“My own belief is that there are not 100 mean among them [Filipinos] who comprehend what Anglo-Saxon self-government even means… No! He has made us the master organizers of the world to establish system where chaos reigns… He has made us adept in government that we may administer government among savage and senile people.”Americans believed that God “made” it the “White Man’s Burden” to educate the less privileged and make them civilized. With this thought, white Americans had the idea that they were better than all other people who did not live or look like they did. This also brought up the issue that Americans were superior to all other races.
Although many Americans and national leaders believed that the Philippine-American war would achieve social control there were some who believed that war in the Philippines was a bad idea. Some argued that annexing the Philippines was a bad idea because incorporating the Filipinos into our population would only degenerate our society even more. Filipinos were viewed as African Americans were viewed at this time, as savages and less than human. Americans viewed themselves as the superior race. Filipinos were also view by anti-imperialist, the ones against the annexation, as unequal, and were not worthy of living under the same constitution as Americans.
At a Senate debate about the Treaty of Spain, a debate which discussed if Americans should annex the Philippines, Senator Caffery of Louisiana said “if such people are unfit and in all human probability never will be fit for the glorious privileges, franchises, and functions of an American citizen, we ought not in that case to even think of incorporating them into the United States.”12 Also in the United States at this time, African Americans were looked at as less then human. Many white Americans did not view the blacks as equal in anyway to the “superior race.”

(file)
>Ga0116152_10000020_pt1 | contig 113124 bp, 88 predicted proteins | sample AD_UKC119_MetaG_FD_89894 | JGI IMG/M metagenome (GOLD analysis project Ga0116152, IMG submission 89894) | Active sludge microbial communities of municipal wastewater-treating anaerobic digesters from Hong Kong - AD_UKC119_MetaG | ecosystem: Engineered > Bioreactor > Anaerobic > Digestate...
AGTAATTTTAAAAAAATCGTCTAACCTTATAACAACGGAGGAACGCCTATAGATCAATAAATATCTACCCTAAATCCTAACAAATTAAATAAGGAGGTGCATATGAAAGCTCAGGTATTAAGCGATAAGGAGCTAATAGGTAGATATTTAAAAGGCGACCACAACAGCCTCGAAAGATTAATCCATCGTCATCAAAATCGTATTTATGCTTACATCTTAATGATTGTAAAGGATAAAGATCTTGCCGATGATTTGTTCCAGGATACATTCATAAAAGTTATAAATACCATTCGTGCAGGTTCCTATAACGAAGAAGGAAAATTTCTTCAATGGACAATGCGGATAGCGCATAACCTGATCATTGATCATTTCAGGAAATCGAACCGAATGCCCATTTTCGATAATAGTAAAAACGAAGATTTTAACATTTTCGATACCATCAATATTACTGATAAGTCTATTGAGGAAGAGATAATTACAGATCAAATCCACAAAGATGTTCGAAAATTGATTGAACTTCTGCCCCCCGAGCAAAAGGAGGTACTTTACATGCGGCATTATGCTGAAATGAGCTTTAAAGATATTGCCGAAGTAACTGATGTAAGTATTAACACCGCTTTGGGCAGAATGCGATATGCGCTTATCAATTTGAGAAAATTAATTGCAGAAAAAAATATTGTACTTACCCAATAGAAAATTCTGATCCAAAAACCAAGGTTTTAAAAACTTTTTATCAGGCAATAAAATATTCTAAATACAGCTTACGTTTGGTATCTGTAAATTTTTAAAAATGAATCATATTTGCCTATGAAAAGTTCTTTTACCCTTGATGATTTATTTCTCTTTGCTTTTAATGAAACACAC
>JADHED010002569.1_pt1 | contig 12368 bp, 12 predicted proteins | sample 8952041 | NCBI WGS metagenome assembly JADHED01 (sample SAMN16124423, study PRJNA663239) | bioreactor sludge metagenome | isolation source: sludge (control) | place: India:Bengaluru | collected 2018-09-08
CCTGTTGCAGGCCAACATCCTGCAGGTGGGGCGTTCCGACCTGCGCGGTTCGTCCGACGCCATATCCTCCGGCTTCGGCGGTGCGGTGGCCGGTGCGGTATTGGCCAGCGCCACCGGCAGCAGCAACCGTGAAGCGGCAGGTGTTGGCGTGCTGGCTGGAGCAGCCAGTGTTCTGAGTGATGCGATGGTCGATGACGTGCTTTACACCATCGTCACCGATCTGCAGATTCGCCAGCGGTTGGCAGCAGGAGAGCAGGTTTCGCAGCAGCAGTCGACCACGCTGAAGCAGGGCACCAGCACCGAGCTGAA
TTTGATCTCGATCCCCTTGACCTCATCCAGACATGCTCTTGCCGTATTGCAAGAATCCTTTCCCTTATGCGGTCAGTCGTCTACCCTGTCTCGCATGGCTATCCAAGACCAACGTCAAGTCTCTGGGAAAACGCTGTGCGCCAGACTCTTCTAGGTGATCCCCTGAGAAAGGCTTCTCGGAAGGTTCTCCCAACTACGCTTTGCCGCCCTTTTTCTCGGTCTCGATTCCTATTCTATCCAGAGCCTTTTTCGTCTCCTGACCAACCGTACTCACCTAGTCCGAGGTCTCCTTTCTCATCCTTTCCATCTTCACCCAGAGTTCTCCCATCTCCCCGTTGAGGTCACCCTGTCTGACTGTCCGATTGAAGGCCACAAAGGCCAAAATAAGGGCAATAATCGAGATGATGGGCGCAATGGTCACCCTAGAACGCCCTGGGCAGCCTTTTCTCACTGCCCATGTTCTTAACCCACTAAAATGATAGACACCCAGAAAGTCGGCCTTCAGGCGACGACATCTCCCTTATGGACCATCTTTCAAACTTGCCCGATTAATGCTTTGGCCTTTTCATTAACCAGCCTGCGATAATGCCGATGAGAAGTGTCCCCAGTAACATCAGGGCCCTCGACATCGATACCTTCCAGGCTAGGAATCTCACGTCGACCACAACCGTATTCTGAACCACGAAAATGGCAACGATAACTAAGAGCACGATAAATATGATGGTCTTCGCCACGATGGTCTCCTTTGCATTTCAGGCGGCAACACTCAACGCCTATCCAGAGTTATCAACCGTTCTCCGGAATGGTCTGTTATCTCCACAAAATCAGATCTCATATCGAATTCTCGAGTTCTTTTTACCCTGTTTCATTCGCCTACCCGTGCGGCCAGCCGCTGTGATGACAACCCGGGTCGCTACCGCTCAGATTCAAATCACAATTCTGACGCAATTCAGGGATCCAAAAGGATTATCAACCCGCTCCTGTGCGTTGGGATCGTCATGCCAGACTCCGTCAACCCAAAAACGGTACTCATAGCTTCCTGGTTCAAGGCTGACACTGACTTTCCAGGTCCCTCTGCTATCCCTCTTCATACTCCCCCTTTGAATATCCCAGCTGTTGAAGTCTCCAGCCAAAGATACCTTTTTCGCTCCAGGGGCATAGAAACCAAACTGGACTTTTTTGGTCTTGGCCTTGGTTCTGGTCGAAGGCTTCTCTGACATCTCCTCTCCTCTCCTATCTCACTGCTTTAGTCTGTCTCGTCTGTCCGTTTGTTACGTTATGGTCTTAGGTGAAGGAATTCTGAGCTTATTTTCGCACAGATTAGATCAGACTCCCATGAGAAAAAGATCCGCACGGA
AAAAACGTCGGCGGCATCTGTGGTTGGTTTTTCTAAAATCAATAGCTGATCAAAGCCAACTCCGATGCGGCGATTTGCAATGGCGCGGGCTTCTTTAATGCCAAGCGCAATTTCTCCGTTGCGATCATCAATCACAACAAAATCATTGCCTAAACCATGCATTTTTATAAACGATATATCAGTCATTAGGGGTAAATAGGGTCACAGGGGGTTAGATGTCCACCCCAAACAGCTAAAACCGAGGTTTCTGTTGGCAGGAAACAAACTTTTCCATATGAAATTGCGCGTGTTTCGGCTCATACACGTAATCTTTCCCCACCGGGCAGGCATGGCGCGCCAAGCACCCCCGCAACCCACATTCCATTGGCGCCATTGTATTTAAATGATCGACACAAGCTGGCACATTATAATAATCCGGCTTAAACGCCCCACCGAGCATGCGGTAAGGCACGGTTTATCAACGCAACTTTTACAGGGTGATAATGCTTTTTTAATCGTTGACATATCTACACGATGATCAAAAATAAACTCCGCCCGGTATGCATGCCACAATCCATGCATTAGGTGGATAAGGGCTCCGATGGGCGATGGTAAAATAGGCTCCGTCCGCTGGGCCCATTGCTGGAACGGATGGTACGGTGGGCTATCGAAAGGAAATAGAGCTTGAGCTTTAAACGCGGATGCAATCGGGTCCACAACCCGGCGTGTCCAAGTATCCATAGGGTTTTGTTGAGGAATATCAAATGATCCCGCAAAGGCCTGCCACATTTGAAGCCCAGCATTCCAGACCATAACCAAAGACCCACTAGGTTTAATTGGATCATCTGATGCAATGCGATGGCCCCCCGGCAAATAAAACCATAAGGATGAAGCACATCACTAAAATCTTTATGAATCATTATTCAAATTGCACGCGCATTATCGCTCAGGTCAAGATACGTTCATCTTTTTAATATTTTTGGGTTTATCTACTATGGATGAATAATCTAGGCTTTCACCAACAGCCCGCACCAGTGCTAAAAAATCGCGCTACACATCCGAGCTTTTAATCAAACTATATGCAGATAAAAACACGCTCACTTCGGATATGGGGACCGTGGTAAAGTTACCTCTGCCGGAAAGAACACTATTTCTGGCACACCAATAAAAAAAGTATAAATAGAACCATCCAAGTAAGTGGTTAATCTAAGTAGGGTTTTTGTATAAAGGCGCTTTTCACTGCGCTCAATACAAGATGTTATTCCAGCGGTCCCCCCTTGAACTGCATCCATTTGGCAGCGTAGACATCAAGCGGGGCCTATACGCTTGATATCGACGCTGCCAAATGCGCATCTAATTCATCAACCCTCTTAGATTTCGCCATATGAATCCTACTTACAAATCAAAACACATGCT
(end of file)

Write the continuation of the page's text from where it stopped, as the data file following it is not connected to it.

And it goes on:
Senator McLaurin said at the debate on the Treaty of Spain that “the great strength of our country is not merely its isolated position, washed on each side by the waters of a great ocean, but in a homogenous population, speaking a common language, and with similar aspirations and ideas of liberty and civilization.”13 People were scared that by taking over the Philippines, it would “litter” the populations with Filipinos who were to close to the Negro race. Americans did not want to share their country or compromise their language or beliefs with allowing a inferior, uncivilized race to join the society. Although there were many against the war, in the end the leaders of America, for the most part, were for the annexation. The believed that it was the answer to more then just one problem the United States faced.
Through out the Progressive era, Americans were trying hard to achieve social control. With industrialization, Americans felt like social rules and gender roles were getting out of hand. The annexing of the Philippines seemed to restore men’s ability to believe that they were still the superior gender and white Americans the superior race. Fighting in the war gave them back their sense of masculinity but also the war gave the United States a sense of fulfillment. Americans believed that it was their duty to take the Philippines, an inferior race, and nurture them. It was their responsibility to teach them how to govern and how to be civilized. Building an empire that would, in theory, establish the United States as a world power and the convenient location for trade were just added bonuses.